Lambs-Head Stew: The Local Treat That Got This Widowed Mom off the Street
Categorized as: Stories on February 8, 2014.
Editor’s Note: The women featured are clients of our longest-term partner, Freedom from Hunger, a nonprofit that specializes in bringing a trio of financial services (credit, savings, and insurance), informal education, and healthcare services to 5.7 million of the world’s poorest women in rural and periurban environments. Traveling with Freedom from Hunger, I’ve met hundreds of their hardworking clients in several countries, yet I still can get surprised by the creativity employed in not just eking out a living, but shaping a self-determined life.
One moment changed Eulalia’s life: Her husband died of a heart attack at age 34. She had to deal with her grief as well as become the sole breadwinner and a single parent for her three kids. Seven years later, she’s moved her food-selling business from a street cart into a restaurant of her own: Her specialty is a Peruvian delicacy: lamb’s-head stew. Part 5 of our 5-part series from Peru.
By Suzanne Skees
Juliaca, Peru: If you travel to Peru and find yourself in the “windy city” of Juliaca, 12,549 feet above sea level in the Andes Mountains, you can stop by Caldo’s Café for a local treat. Customers come from near and far to nibble on Eulalia’s lamb’s-head stew (caldo de cabeza), a traditional Andean delicacy that she still simmers fresh each morning. Cooking and serving, running the cash register and keeping inventory stocked, Eulalia Martinez Quispe runs her seven-table café from 6:00a.m. till 9:00p.m.. At 44, she doesn’t take this work for granted—it’s been a long road from selling food off a street cart to owning her own restaurant.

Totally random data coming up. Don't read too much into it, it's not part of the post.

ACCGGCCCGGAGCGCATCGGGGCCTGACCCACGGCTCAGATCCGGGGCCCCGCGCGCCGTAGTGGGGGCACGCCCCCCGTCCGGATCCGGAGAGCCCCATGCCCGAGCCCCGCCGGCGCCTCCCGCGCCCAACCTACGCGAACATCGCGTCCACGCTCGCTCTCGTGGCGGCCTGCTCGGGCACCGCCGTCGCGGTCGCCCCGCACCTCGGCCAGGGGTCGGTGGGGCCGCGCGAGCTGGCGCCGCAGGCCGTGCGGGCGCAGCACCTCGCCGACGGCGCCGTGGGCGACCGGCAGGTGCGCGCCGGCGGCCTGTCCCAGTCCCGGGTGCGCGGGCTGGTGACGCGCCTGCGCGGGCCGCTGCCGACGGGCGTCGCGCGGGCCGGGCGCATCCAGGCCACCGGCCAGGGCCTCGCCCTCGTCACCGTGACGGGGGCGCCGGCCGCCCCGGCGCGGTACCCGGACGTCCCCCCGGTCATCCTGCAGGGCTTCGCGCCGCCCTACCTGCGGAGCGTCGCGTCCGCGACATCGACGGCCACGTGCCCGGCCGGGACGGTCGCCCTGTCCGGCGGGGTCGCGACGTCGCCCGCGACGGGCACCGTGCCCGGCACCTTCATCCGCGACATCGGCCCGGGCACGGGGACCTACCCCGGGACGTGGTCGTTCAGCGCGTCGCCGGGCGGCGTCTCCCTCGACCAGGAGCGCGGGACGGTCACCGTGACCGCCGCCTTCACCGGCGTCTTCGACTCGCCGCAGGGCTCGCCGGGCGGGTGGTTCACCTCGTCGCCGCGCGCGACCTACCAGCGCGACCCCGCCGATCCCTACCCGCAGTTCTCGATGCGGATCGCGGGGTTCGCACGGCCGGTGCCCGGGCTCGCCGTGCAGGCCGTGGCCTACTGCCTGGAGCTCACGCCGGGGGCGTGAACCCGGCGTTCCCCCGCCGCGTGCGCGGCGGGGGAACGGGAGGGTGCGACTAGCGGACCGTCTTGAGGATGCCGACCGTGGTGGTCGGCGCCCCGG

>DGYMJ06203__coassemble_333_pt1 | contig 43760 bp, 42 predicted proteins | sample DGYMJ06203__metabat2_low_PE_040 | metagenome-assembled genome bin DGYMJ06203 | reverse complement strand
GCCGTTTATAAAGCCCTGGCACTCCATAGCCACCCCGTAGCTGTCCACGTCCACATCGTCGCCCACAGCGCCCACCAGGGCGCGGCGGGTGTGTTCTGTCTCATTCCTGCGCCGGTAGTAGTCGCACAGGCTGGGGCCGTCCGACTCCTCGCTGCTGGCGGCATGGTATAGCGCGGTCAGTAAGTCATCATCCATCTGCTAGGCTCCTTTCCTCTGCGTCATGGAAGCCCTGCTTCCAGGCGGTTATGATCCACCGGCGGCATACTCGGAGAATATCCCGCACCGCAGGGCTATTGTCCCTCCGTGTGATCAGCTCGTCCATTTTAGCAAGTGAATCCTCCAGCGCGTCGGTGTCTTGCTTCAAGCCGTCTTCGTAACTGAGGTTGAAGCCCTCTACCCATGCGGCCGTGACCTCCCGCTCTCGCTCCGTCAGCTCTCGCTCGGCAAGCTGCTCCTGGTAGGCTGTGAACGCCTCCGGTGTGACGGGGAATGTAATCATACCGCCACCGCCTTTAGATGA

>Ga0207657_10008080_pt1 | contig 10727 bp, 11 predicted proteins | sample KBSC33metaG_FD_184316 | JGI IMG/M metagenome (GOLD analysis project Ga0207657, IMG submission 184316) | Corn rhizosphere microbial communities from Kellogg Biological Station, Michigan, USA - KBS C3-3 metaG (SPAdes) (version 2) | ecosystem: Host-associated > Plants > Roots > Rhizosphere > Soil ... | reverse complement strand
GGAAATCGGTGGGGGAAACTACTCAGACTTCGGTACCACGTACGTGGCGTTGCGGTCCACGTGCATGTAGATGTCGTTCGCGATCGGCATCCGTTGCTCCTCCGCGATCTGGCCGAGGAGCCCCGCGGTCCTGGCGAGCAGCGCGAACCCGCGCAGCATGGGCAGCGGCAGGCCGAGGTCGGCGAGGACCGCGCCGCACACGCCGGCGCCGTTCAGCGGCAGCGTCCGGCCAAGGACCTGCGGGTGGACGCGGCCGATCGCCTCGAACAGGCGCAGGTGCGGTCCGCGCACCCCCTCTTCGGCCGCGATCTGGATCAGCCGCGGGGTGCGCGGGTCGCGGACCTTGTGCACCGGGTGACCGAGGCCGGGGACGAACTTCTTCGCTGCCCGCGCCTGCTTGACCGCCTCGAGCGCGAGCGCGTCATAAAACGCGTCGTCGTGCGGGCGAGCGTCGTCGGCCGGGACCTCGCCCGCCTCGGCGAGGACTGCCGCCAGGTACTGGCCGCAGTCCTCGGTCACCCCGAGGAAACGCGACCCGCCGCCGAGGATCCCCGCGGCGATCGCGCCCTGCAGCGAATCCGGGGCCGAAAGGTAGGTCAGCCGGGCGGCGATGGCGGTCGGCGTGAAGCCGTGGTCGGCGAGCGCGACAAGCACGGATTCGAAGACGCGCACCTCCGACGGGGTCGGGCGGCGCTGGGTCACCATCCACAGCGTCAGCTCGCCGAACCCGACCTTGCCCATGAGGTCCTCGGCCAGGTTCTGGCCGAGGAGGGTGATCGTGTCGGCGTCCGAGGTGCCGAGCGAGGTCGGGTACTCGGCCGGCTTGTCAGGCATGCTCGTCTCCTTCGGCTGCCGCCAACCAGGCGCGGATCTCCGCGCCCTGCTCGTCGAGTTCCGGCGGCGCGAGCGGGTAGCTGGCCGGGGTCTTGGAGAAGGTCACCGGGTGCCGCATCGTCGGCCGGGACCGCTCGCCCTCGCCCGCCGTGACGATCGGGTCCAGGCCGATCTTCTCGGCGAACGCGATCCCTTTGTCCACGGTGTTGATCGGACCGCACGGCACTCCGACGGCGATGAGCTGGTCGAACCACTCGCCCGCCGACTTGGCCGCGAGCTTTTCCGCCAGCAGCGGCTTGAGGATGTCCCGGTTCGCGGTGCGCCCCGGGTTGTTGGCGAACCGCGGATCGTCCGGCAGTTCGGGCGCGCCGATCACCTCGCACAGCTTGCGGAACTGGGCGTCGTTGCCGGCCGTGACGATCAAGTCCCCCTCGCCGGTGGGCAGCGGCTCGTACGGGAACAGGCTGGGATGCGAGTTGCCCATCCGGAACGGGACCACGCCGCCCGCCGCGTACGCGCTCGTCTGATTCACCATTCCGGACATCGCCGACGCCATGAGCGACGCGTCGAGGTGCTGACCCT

“I am [both] the mother and the father of my children, so I need to work many hours,” she lifts her hands open as she speaks. Two children, ages seven and seventeen, still live with her; her oldest son, 24, is married and has a daughter of his own.
Eulalia (R) serves her speciality to one of her regulars.
Bright sunlight fills the café as regulars hide behind newspapers or lean back in their chairs to watch the Peruvian soap opera on the television bracketed to the wall. It’s lunchtime, and Caldo’s fills every table. Eulalia and her employee, who also happens to be her niece, 24-year-old Gabi, sashay their way through narrow spaces in-between, delivering plates full of trout, potatoes, and that fragrant lamb. Gabi has nearly completed college at the technological institute in accounting. They’ve been a big help to one another, as Gabi’s been able to earn money working here in the mornings while she attends classes in the afternoons. But when she graduates, she expects to jump from $25/week waiting tables to $100/week in her field.
As for Eulalia, every promotion and raise she’s received has been made, as a microentrepreneur, by her own two hands. Twenty years ago when she was a young mother of three, she cooked food at home and sold it on the street. Ten years ago, she joined a credit group to rent her own space. She uses her current loan to stock up on rice, dehydrated potatoes, and other ingredients. She’s also been able to refinish the floor and add new tables and chairs to the café. Currently, she makes $75-100/day. She says, “Some people are afraid of risk, but I’m not. [Each cycle] I ask for a bigger loan, but it’s a calculated risk.”